We expected the break-even point would take longer than the standard timeline, so this should not be all that concerning. However, this is where the two prospects start to differ. Smith-Njigba still is competing with Lockett and Metcalf and dealt with a wrist injury during training camp. In comparison, Mike Williams tore his ACL in week three, which presented a huge opportunity for Johnston. The rookie has seen his snap share increase from around 25% to 50% but has yet to catch more than two footballs in a game. Therefore, the model above might still be indicative of Smith-Njigba’s break-even point. However, it is not for Johnston.
As the weeks go on without production, his expected fantasy points continue to decline which limits his dynasty value and potential ceiling. The assumption that managers were to be patient with him is starting to evaporate as he clearly has an opportunity and is not seizing it thus far. The model below indicates that his trajectory could be trending towards. It depicts that he is trending towards never being worth what it cost to acquire him. Please note that the dotted green line is the standard.
For Jaxon Smith-Njigba, we need to fight the desire for immediate gratification. His performance thus far is what we expected. His current overall ranking on DLF is 22 and he is WR15. For me, the WR15 to WR18 range is spot on. The situation here might be to try and time the valley of the initial depreciation phase, which I think will be after the next couple of weeks. Buying at this point will maximize your rate of return. See below:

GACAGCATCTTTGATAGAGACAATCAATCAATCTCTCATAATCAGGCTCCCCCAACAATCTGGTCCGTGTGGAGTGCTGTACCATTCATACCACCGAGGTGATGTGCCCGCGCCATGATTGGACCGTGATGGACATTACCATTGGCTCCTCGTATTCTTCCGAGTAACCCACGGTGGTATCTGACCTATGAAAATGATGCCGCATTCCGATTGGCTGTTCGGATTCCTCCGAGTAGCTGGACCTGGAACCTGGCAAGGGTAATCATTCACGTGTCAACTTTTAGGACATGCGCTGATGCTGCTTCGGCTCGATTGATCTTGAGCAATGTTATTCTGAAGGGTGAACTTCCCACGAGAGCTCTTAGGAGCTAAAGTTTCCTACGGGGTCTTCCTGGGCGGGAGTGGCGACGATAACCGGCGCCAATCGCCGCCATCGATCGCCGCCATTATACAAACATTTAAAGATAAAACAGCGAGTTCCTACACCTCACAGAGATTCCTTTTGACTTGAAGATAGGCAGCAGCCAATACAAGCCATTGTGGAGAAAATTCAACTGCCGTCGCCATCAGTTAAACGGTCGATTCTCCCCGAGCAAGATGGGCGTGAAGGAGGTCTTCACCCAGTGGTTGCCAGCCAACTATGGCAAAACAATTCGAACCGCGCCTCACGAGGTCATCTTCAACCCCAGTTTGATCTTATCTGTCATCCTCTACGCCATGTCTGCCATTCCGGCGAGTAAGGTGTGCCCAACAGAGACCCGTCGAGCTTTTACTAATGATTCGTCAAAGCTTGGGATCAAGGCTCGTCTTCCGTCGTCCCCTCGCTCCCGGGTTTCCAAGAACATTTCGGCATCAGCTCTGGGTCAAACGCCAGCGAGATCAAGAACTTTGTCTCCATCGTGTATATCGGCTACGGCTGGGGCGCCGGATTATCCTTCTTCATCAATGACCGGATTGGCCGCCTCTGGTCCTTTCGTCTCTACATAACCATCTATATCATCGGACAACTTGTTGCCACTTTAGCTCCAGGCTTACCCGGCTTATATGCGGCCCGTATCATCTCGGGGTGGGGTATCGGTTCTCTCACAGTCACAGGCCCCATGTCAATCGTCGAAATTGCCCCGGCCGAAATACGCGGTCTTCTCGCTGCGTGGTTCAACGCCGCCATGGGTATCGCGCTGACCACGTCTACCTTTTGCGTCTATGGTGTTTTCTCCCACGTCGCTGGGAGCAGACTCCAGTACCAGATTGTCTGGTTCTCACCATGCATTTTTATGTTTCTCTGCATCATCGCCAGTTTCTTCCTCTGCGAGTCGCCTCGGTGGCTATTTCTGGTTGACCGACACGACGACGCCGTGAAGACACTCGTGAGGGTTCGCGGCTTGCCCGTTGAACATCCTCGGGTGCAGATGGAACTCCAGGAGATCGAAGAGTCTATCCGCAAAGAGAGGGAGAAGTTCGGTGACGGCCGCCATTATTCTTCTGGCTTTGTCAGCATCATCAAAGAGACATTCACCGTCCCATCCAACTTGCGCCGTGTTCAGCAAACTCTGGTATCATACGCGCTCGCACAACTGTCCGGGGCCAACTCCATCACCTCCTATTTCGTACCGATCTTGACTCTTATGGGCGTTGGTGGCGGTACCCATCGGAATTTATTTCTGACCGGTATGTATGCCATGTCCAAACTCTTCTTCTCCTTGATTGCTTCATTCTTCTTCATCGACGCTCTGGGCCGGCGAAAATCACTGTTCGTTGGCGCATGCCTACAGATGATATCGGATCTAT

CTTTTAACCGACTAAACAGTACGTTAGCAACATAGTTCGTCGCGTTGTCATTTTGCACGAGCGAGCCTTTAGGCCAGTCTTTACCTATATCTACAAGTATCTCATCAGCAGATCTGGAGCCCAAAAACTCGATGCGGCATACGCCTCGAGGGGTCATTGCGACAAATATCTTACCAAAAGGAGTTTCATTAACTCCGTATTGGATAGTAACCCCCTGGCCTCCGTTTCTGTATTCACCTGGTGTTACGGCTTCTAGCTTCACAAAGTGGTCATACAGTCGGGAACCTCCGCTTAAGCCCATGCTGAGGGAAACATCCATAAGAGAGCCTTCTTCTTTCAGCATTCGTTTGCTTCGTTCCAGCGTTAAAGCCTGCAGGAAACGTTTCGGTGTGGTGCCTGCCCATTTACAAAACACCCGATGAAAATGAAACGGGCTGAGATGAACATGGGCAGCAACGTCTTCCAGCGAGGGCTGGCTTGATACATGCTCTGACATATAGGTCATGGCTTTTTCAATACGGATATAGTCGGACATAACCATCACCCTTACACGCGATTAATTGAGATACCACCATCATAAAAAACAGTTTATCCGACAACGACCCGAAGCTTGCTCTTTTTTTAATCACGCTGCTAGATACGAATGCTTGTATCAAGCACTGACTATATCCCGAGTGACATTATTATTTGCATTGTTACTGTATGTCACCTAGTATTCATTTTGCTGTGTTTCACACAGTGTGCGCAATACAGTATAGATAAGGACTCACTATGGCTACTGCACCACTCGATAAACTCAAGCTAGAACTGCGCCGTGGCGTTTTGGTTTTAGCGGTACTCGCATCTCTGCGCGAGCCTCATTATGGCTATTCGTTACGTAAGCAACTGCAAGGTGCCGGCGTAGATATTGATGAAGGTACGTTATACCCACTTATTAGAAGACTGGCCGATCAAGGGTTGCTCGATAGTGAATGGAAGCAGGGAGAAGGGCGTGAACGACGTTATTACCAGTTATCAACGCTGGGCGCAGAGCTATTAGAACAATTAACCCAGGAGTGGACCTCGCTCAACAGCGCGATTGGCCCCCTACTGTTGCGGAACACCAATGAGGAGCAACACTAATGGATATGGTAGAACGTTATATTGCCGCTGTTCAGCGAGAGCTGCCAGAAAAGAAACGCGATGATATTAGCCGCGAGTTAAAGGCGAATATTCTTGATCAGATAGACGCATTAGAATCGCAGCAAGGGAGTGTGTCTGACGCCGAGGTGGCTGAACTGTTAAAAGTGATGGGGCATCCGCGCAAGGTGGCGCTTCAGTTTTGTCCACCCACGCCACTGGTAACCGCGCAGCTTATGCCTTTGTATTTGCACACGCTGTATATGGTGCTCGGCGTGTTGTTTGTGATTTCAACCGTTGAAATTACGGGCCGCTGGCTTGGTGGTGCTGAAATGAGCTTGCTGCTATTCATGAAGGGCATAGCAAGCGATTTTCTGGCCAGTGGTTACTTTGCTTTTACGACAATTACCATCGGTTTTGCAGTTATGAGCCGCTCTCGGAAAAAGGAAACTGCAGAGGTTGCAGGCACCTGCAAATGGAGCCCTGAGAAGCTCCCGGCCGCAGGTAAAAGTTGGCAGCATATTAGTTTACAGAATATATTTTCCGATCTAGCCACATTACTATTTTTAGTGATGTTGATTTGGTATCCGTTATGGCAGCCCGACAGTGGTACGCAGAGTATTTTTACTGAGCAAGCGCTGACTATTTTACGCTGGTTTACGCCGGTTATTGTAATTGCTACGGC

From a pricing perspective, I would be willing to pay a mid to late first or a player like Deebo Samuel who is producing to buy back years.
For Quenton Johnston, I am holding or trying to pivot if I can. Based on his performance up until this point, I do not think you are able to recoup the cost to acquire him in a first-round rookie pick. However, he is currently WR34 on DLF. If I could trade him for a more established player like Christian Kirk (WR36) or Diontae Johnson (WR35) or an ascending young player that I like way more Nico Collins (WR40), I would gladly get off the roller coaster and cash out (even if I have to pay a little bit on top). Otherwise, we must hold and wait for him to grow. In comparison to Smith-Njigba, Johnston was always a very raw prospect and needed to work on drops and body catches.
I have not dubbed him the next Kevin White or Jalen Reagor yet. However, through watching Addison Hayes videos, we know that from 2011 to 2021, 159 WRs were drafted on Day 1 and 2 of the NFL draft. Of those 159 players, 82 (51%) had less than 500 yards as a rookie. Of those 82, only 7 players 8.5% topped 750 yards in their sophomore season. Indicating that if Johnston does not start to produce soon, he will have to be an outlier to ever become fantasy viable. However, Amon-Ra St. Brown, currently WR5, did not break out until week 13 of his rookie season. Do not forget about his upside that his profile and opportunity still present and sell too low. In fact, you might kick the tires and offer a 2024 second for a manager who might be overreacting to the first five games of his career.
“I think any passing of judgment up until now was premature. He’s just getting going. We love him and he’s going to be a really big factor for us.”